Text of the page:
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Does anyone use a 2" diagonal with a Celestron Nexstar ?

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#1
bobafett

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I'm all spent out at the moment after my new purchase but I was thinking that my first "upgrade" to my 6SE sometime in the future could possibly be a 2" SCT diagonal ? Mainly so I can use a long FL 2" eyepiece so I can see a nice chunk of sky.

I was thinking along the lines of the Meade 4000 56mm 2" plossl.

Any thoughts ?
Scopes: Celestron Nexstar 6SE, Skywatcher ST80 Refractor.
EP's: Celestron X-Cel 5mm - TMB Planetary 8mm - Celestron Zoom 8-24mm - Celestron Plossl's 25mm,40mm.
Accessories: Hirsch f6.3 Reducer, 2x Meade Apo Barlow.
Bino's: Helios 15x70, Russian 10x50
Mounts: Nexstar SE, EQ3-2, EQ1, Velbon tripod.

#2
Bigwings

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Thought about it.....The problem is the room behind the scope when pointing high. It is easy to catch the mount with the diagonal/ep and loose your alignment.
I have gone the other way for wide views which is to fit an Antares Focal Reducer f6.3. This JUST fits and I can use all my EP/s. Like having a second scope. You may have more room behind the 6SE (mines an 8SE).
I think LULU has gone the 2" Ethos 13mm rout
Best of Luck
Mike
Celestron NexStar 8SE

Revelation 2" Dialectric diagonal

Skywatcher Plossl SP 40mm
Revelation Astro Superview 30mm 2"
Revelation Astro Superview42mm 2"
Hyperion Mk111 Zoom


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#3
pvaz

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The 13mm Ethos is a hybrid, it haves both 1.25" and 2" barrels. In fact it's really a 1.25" EP in disguise so you don't need a 2" diagonal.
Paulo
Observations: Messier: 110/110 | Herschel: 399/400 | Caldwell: 52/109 | Color Doubles: 24/41 | Lunar: 5/100 | Planets: 7/7 | Limit mag: 5.5+ @ 38ºN 27ºW
Gear: Orion XT8i dob + Telrad | Skymaster 15x70 Binos EPs: Televue Ethos 21mm & 10mm + Antares 1.6x Barlow Planetary EPs: Baader Genuine Ortho 12.5, 9, 7 & 5mm

#4
John

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With a 56mm eyepiece you may well have problems with the secondary shadow becoming visable. I reckon 40mm is a more viable max focal length eyepiece.

Also a 2" diagonal and a 2" eyepiece adds a lot of weight to the back of the OTA - it could affect the accuracy of the drive system.

....it's really a 1.25" EP in disguise so you don't need a 2" diagonal.


True ....... but it does look a bit precarious hanging out of a 1.25" diagonal ;) - I'd want to be sure that it was a really solidly made diagonal before trusting it with a 600 gram eyepiece worth £400+ !.

John

Scopes: Refractors: 4", 4.7" and 6". Dobsonian: 12"

Mounts: Alt-azimuth x 3 and Equatorial x 1

Eyepieces: Tele Vue and Pentax from 3mm to 31mm 

Filters: O-III, Neodymium, H-Beta, White Light Solar

"We don't have to save the world. The world is big enough to look after itself. What we have to be concerned about is whether or not the world we live in will be capable of sustaining us in it."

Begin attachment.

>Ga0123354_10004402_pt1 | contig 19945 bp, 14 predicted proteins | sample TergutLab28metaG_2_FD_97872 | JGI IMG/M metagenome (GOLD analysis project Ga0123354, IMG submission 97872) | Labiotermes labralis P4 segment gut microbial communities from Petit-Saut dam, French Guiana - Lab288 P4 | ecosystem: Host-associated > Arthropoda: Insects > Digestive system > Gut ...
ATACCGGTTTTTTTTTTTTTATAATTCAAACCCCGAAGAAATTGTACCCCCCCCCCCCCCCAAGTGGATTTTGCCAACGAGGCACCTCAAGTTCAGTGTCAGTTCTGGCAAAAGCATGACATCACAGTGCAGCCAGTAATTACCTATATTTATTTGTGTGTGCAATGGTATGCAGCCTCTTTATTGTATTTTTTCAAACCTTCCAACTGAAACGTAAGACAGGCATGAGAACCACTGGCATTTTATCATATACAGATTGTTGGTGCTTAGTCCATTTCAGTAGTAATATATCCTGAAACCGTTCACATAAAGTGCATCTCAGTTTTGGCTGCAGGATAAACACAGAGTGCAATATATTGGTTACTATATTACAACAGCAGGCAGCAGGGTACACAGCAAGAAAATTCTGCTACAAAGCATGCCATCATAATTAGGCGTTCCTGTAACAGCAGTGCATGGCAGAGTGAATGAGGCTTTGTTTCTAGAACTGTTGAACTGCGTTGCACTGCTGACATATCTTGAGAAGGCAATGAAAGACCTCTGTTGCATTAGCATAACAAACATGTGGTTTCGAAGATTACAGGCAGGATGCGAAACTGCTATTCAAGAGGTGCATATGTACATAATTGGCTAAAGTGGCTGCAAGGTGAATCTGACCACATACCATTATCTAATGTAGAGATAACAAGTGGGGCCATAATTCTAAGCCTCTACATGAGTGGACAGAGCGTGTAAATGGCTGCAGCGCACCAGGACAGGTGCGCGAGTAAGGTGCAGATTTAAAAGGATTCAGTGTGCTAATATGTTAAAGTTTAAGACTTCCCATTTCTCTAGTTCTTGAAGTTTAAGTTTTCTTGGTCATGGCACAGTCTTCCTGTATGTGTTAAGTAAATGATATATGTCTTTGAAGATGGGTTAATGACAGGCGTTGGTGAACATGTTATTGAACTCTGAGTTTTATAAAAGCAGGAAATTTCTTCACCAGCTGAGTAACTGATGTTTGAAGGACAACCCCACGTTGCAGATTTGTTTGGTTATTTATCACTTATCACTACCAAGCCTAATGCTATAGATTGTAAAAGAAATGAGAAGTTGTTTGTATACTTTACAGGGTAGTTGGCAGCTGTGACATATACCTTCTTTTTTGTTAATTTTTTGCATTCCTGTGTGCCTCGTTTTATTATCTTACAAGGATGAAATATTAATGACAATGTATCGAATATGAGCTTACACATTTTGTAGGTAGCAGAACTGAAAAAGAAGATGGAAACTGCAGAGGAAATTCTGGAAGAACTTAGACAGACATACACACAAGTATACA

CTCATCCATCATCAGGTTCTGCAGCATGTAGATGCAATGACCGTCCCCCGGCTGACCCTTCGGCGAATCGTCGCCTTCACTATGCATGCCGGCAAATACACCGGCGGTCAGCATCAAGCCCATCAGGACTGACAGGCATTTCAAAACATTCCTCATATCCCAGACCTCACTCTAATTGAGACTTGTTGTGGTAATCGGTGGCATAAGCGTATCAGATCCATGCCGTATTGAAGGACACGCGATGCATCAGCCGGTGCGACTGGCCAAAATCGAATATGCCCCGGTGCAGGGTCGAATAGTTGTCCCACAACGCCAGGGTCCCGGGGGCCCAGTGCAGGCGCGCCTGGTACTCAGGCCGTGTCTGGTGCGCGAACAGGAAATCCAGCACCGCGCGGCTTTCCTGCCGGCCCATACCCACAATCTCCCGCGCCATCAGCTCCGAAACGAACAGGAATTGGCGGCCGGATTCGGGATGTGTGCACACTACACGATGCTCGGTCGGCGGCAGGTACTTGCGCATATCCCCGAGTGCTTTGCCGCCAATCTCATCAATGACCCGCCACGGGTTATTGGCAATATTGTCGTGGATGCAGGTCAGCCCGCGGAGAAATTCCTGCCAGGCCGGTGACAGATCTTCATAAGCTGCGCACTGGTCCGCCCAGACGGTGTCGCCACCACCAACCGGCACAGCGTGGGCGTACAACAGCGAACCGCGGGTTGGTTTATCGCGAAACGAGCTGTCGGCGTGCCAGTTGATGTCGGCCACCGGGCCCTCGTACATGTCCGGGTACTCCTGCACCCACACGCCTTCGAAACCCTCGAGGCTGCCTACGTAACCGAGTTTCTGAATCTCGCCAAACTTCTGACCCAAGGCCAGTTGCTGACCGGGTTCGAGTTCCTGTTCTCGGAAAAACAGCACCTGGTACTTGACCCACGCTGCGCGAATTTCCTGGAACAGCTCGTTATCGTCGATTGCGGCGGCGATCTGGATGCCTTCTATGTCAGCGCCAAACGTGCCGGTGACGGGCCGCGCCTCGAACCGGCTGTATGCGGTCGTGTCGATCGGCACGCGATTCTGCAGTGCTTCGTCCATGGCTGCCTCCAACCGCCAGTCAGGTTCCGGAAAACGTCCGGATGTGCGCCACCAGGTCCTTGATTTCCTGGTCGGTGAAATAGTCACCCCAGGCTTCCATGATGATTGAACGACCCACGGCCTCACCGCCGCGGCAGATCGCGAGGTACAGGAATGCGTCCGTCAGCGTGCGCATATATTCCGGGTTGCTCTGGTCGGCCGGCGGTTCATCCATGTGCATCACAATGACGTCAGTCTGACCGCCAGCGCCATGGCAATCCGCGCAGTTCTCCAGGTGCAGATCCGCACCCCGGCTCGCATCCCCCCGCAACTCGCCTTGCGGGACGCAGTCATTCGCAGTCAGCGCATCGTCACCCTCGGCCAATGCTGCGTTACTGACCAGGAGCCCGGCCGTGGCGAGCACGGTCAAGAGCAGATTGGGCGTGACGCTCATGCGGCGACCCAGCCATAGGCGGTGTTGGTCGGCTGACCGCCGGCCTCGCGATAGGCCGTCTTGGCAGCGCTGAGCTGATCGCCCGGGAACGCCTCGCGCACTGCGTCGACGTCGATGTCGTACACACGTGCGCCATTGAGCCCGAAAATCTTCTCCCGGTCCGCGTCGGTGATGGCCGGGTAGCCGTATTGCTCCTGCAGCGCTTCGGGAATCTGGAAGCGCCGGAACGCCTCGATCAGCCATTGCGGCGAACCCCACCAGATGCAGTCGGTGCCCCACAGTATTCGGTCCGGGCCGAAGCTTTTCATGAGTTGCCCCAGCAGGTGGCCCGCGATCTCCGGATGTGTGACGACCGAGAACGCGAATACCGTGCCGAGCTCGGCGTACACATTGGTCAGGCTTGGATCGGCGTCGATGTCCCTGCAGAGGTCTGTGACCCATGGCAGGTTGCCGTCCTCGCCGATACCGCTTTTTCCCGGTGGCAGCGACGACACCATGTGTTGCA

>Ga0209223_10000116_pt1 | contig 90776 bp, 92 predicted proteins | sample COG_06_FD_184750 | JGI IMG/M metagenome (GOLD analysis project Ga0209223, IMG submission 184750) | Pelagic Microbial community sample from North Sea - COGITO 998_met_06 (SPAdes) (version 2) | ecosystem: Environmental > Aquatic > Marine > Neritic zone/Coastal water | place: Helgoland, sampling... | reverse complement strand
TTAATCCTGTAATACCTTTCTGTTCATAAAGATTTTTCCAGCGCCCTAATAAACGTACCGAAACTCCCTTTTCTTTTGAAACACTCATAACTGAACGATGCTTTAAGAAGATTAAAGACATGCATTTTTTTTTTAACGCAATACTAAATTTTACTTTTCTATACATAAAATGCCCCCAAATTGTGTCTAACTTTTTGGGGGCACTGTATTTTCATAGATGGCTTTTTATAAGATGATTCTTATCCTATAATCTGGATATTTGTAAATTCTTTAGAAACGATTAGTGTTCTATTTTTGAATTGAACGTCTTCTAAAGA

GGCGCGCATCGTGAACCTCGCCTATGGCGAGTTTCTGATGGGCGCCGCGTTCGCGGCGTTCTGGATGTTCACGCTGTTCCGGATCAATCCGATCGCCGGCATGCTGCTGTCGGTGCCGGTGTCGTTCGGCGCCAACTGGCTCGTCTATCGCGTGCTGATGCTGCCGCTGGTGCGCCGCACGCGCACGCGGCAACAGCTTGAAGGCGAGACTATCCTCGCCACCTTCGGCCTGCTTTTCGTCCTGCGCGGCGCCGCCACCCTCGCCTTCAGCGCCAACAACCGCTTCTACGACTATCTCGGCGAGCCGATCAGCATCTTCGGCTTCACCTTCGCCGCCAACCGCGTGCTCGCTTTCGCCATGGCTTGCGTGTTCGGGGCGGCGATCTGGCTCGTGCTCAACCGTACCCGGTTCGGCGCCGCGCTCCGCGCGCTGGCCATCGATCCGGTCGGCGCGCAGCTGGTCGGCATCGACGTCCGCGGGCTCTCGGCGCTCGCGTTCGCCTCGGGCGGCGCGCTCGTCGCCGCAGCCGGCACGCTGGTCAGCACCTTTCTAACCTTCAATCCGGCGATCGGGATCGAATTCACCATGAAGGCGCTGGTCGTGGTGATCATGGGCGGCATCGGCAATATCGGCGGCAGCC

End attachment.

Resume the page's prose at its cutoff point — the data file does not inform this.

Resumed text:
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#5
pvaz

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How about a focal reducer?

EDIT: I noticed now big wings had already mention it... sorry... that's what I get for speed reading through the threads. ;)

Edited by pvaz, 23 April 2010 - 08:24 PM.

Paulo
Observations: Messier: 110/110 | Herschel: 399/400 | Caldwell: 52/109 | Color Doubles: 24/41 | Lunar: 5/100 | Planets: 7/7 | Limit mag: 5.5+ @ 38ºN 27ºW
Gear: Orion XT8i dob + Telrad | Skymaster 15x70 Binos EPs: Televue Ethos 21mm & 10mm + Antares 1.6x Barlow Planetary EPs: Baader Genuine Ortho 12.5, 9, 7 & 5mm

#6
John

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How about a focal reducer?


Great idea Paulo ;)

One of the best accessories for a SCT IMHO.

John

Scopes: Refractors: 4", 4.7" and 6". Dobsonian: 12"

Mounts: Alt-azimuth x 3 and Equatorial x 1

Eyepieces: Tele Vue and Pentax from 3mm to 31mm 

Filters: O-III, Neodymium, H-Beta, White Light Solar

"We don't have to save the world. The world is big enough to look after itself. What we have to be concerned about is whether or not the world we live in will be capable of sustaining us in it."

 

Douglas Adams, 2001 

 

 


#7
bobafett

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With a 56mm eyepiece you may well have problems with the secondary shadow becoming visable. I reckon 40mm is a more viable max focal length eyepiece.



Hmmmmm - thing with most standard 40mm is that once you do the calcs with AFOV/mag there's little difference between a 40mm and a 32mm as far as true FOV and I already own a 32mm. The thing that attracted me to the 56mm was the increase in actual sky that i'd be seeing.

Do you think the secondary shadow is likely to be an issue then ? Anyone else had this experience with this or similar setups ?



Also a 2" diagonal and a 2" eyepiece adds a lot of weight to the back of the OTA - it could affect the accuracy of the drive system.


Surely I could just slide the OTA further forward ? Looks like there's an extra 1/2" left to play with on the dovetail maybe even squeeze a full inch out of it. Although as mentioned further up clearance could be an issue.

I guess the Antares f6.3 focal reducer could be the way then......

Cheaper too ! At around £70 it's a lot cheaper than a new 2" diagonal + new 56mm eyepiece.

;)
Scopes: Celestron Nexstar 6SE, Skywatcher ST80 Refractor.
EP's: Celestron X-Cel 5mm - TMB Planetary 8mm - Celestron Zoom 8-24mm - Celestron Plossl's 25mm,40mm.
Accessories: Hirsch f6.3 Reducer, 2x Meade Apo Barlow.
Bino's: Helios 15x70, Russian 10x50
Mounts: Nexstar SE, EQ3-2, EQ1, Velbon tripod.

#8
John

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Well the focal reducer, as well as being cheaper, will show more sky without adding a lot of weight. The one I used with my Celestron C8 SCT was the Japanese made Celestron F/6.3 reducer which seemed really good optical quality - I often forgot I had it in the scope !.

Apart from the secondary shadow issue, the Meade 56mm plossl has other issues such as kidney beaning because of the excessive eye relief. It's also worth noting that a 40mm SWA eyepiece with a 70 degree AFoV will show you very nearly as much sky as a 56mm plossl with a 50 degree AFoV.

John

Scopes: Refractors: 4", 4.7" and 6". Dobsonian: 12"

Mounts: Alt-azimuth x 3 and Equatorial x 1

Eyepieces: Tele Vue and Pentax from 3mm to 31mm 

Filters: O-III, Neodymium, H-Beta, White Light Solar

"We don't have to save the world. The world is big enough to look after itself. What we have to be concerned about is whether or not the world we live in will be capable of sustaining us in it."